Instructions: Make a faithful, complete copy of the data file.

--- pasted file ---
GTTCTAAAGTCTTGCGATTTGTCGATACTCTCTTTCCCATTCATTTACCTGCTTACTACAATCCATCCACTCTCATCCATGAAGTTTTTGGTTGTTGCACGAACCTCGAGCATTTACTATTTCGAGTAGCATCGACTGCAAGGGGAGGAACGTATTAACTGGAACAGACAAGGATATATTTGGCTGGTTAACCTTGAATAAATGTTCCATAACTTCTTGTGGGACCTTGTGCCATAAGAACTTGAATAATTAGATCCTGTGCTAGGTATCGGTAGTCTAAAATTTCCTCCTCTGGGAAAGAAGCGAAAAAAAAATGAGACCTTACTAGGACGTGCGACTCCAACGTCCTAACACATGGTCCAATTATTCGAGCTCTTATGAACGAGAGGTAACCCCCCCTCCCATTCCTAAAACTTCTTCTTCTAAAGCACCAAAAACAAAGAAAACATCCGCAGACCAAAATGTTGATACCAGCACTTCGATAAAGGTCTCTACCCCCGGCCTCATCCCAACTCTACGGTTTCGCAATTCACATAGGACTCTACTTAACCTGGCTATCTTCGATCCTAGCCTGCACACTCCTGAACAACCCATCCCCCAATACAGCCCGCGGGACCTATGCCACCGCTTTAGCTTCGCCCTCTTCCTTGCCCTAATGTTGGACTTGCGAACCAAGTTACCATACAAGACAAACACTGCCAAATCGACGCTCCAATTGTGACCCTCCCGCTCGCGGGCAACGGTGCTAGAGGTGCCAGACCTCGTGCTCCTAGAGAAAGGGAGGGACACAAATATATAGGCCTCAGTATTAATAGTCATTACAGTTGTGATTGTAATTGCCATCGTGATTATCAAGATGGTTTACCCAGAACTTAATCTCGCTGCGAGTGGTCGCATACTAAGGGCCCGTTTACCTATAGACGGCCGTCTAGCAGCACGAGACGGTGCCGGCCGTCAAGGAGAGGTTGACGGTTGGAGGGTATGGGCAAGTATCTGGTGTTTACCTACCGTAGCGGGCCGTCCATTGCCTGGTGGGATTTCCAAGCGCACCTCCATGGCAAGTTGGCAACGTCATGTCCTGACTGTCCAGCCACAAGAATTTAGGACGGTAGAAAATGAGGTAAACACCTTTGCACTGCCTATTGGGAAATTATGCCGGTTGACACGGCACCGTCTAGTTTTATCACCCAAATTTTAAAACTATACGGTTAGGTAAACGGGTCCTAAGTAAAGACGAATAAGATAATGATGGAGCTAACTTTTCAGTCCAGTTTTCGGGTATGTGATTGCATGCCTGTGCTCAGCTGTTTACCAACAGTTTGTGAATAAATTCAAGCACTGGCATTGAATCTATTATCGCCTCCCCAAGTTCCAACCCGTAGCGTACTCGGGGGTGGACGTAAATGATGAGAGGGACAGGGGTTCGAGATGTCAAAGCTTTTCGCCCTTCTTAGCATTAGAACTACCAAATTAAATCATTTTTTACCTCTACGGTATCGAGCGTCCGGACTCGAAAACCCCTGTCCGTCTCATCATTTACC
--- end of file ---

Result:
GTTCTAAAGTCTTGCGATTTGTCGATACTCTCTTTCCCATTCATTTACCTGCTTACTACAATCCATCCACTCTCATCCATGAAGTTTTTGGTTGTTGCACGAACCTCGAGCATTTACTATTTCGAGTAGCATCGACTGCAAGGGGAGGAACGTATTAACTGGAACAGACAAGGATATATTTGGCTGGTTAACCTTGAATAAATGTTCCATAACTTCTTGTGGGACCTTGTGCCATAAGAACTTGAATAATTAGATCCTGTGCTAGGTATCGGTAGTCTAAAATTTCCTCCTCTGGGAAAGAAGCGAAAAAAAAATGAGACCTTACTAGGACGTGCGACTCCAACGTCCTAACACATGGTCCAATTATTCGAGCTCTTATGAACGAGAGGTAACCCCCCCTCCCATTCCTAAAACTTCTTCTTCTAAAGCACCAAAAACAAAGAAAACATCCGCAGACCAAAATGTTGATACCAGCACTTCGATAAAGGTCTCTACCCCCGGCCTCATCCCAACTCTACGGTTTCGCAATTCACATAGGACTCTACTTAACCTGGCTATCTTCGATCCTAGCCTGCACACTCCTGAACAACCCATCCCCCAATACAGCCCGCGGGACCTATGCCACCGCTTTAGCTTCGCCCTCTTCCTTGCCCTAATGTTGGACTTGCGAACCAAGTTACCATACAAGACAAACACTGCCAAATCGACGCTCCAATTGTGACCCTCCCGCTCGCGGGCAACGGTGCTAGAGGTGCCAGACCTCGTGCTCCTAGAGAAAGGGAGGGACACAAATATATAGGCCTCAGTATTAATAGTCATTACAGTTGTGATTGTAATTGCCATCGTGATTATCAAGATGGTTTACCCAGAACTTAATCTCGCTGCGAGTGGTCGCATACTAAGGGCCCGTTTACCTATAGACGGCCGTCTAGCAGCACGAGACGGTGCCGGCCGTCAAGGAGAGGTTGACGGTTGGAGGGTATGGGCAAGTATCTGGTGTTTACCTACCGTAGCGGGCCGTCCATTGCCTGGTGGGATTTCCAAGCGCACCTCCATGGCAAGTTGGCAACGTCATGTCCTGACTGTCCAGCCACAAGAATTTAGGACGGTAGAAAATGAGGTAAACACCTTTGCACTGCCTATTGGGAAATTATGCCGGTTGACACGGCACCGTCTAGTTTTATCACCCAAATTTTAAAACTATACGGTTAGGTAAACGGGTCCTAAGTAAAGACGAATAAGATAATGATGGAGCTAACTTTTCAGTCCAGTTTTCGGGTATGTGATTGCATGCCTGTGCTCAGCTGTTTACCAACAGTTTGTGAATAAATTCAAGCACTGGCATTGAATCTATTATCGCCTCCCCAAGTTCCAACCCGTAGCGTACTCGGGGGTGGACGTAAATGATGAGAGGGACAGGGGTTCGAGATGTCAAAGCTTTTCGCCCTTCTTAGCATTAGAACTACCAAATTAAATCATTTTTTACCTCTACGGTATCGAGCGTCCGGACTCGAAAACCCCTGTCCGTCTCATCATTTACC